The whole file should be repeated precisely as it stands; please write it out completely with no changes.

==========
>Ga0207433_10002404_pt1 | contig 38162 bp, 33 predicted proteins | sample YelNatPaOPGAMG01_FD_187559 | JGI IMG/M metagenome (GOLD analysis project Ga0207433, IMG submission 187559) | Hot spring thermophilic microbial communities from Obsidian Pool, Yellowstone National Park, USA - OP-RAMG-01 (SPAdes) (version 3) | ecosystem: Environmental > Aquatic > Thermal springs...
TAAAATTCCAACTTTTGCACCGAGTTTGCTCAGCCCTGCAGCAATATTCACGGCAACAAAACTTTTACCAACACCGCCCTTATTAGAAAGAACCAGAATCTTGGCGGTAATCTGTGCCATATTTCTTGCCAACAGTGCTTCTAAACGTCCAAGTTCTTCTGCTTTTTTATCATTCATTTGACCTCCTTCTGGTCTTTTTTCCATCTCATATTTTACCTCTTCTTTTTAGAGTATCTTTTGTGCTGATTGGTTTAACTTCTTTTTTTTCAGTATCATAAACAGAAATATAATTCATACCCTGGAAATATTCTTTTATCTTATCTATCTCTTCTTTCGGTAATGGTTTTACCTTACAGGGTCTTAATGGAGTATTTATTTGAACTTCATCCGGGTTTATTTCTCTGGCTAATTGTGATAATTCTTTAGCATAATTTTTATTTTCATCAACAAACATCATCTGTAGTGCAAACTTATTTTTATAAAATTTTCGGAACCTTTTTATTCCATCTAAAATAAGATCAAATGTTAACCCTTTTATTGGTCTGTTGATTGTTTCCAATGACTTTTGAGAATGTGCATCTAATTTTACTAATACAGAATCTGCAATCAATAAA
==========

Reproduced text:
>Ga0207433_10002404_pt1 | contig 38162 bp, 33 predicted proteins | sample YelNatPaOPGAMG01_FD_187559 | JGI IMG/M metagenome (GOLD analysis project Ga0207433, IMG submission 187559) | Hot spring thermophilic microbial communities from Obsidian Pool, Yellowstone National Park, USA - OP-RAMG-01 (SPAdes) (version 3) | ecosystem: Environmental > Aquatic > Thermal springs...
TAAAATTCCAACTTTTGCACCGAGTTTGCTCAGCCCTGCAGCAATATTCACGGCAACAAAACTTTTACCAACACCGCCCTTATTAGAAAGAACCAGAATCTTGGCGGTAATCTGTGCCATATTTCTTGCCAACAGTGCTTCTAAACGTCCAAGTTCTTCTGCTTTTTTATCATTCATTTGACCTCCTTCTGGTCTTTTTTCCATCTCATATTTTACCTCTTCTTTTTAGAGTATCTTTTGTGCTGATTGGTTTAACTTCTTTTTTTTCAGTATCATAAACAGAAATATAATTCATACCCTGGAAATATTCTTTTATCTTATCTATCTCTTCTTTCGGTAATGGTTTTACCTTACAGGGTCTTAATGGAGTATTTATTTGAACTTCATCCGGGTTTATTTCTCTGGCTAATTGTGATAATTCTTTAGCATAATTTTTATTTTCATCAACAAACATCATCTGTAGTGCAAACTTATTTTTATAAAATTTTCGGAACCTTTTTATTCCATCTAAAATAAGATCAAATGTTAACCCTTTTATTGGTCTGTTGATTGTTTCCAATGACTTTTGAGAATGTGCATCTAATTTTACTAATACAGAATCTGCAATCAATAAA